Faculty conversations: Sheng Yang He
Sheng Yang He’s ground breaking work of studying how plants become susceptible to disease recently garnered him the honor of being one of the nation’s most innovative researchers.
He, a professor at the Plant Research Laboratory in the College of Natural Science, was named a Howard Hughes Medical Institute and the Gordon and Betty Moore Foundation Investigator along with 14 other researchers nationwide, as part of a $75 million new plant science initiative. He's salary, benefits and research expenses for the next five years or longer will be covered.
The application process to become a HHMI-GBMF Investigator is quite unique, He said.
"Traditionally, you apply for a grant write a proposal and they give you a certain amount of money. This particular competition is very different," he said. "They want to find the 'best' scientist ever — so it's a people-driven funding.
"Because of that, they give you freedom to explore. They trust these scientists with use of the funding to the best that they can and to be very creative. I think that’s the thing, they want the investigator to break new ground and discover new things."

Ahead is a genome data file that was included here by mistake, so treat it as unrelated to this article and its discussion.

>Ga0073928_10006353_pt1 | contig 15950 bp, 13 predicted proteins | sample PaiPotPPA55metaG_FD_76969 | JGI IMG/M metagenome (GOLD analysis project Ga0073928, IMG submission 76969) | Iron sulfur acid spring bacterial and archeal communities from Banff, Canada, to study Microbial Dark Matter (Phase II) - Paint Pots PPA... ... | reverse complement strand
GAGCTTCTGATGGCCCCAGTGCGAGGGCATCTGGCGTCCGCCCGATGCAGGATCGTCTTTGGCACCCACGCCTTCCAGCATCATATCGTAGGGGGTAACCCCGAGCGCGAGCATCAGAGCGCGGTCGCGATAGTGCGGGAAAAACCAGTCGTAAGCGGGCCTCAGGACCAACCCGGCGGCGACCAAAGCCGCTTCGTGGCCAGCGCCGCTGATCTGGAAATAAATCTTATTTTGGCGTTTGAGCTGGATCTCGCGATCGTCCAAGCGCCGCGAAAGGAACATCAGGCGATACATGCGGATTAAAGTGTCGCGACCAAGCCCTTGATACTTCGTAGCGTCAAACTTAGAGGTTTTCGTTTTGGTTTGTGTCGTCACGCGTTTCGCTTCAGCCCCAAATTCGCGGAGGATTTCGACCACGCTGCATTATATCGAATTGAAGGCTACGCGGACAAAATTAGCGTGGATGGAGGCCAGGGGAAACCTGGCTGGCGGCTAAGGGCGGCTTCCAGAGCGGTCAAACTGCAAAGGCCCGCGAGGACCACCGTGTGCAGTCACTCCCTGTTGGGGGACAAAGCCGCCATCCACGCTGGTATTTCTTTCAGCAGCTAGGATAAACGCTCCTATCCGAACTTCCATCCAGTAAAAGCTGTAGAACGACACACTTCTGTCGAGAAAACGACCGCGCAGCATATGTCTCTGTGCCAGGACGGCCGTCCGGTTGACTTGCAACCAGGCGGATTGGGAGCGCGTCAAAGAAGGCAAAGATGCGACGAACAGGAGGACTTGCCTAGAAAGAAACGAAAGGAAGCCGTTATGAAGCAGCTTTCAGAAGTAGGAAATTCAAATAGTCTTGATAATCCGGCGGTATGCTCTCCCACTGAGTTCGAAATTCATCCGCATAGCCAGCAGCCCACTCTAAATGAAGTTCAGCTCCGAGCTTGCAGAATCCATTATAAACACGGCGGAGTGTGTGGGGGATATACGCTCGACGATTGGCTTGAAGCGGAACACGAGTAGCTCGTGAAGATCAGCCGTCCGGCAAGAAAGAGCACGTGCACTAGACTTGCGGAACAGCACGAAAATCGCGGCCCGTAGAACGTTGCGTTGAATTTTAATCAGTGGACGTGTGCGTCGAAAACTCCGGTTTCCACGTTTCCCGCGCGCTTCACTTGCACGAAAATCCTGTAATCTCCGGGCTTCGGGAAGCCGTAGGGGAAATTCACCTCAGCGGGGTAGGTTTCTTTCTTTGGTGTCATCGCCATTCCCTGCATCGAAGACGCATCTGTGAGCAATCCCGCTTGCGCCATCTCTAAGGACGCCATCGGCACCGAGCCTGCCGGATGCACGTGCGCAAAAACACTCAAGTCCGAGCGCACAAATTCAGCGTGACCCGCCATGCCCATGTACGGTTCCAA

He discovered that one of the central mechanisms that bacteria use to cause disease is by using a needle-like syringe to inject proteins into plant cells, in the same way that bacteria infect human cells.
"This process is very important because if you knock out that syringe, the bacteria will not cause disease,” He said. "We want to study how this works, how these proteins that are injected into the plant or human cell function to modulate disease process. One of the things we found out is that most of these proteins actually suppress immune response."
For example, He discovered that bacteria don’t just passively enter plants through the stomata, or pores, of the plant, as previously thought. Plants actually have an immune response in which they are somehow able to recognize that bacteria are near and close. But if enough bacteria are present, they can produce toxins that prevent the stomata from closing and are able to enter in that way.
"We want to find out how they do it, because that’s the only way you will be able to stop it," He said.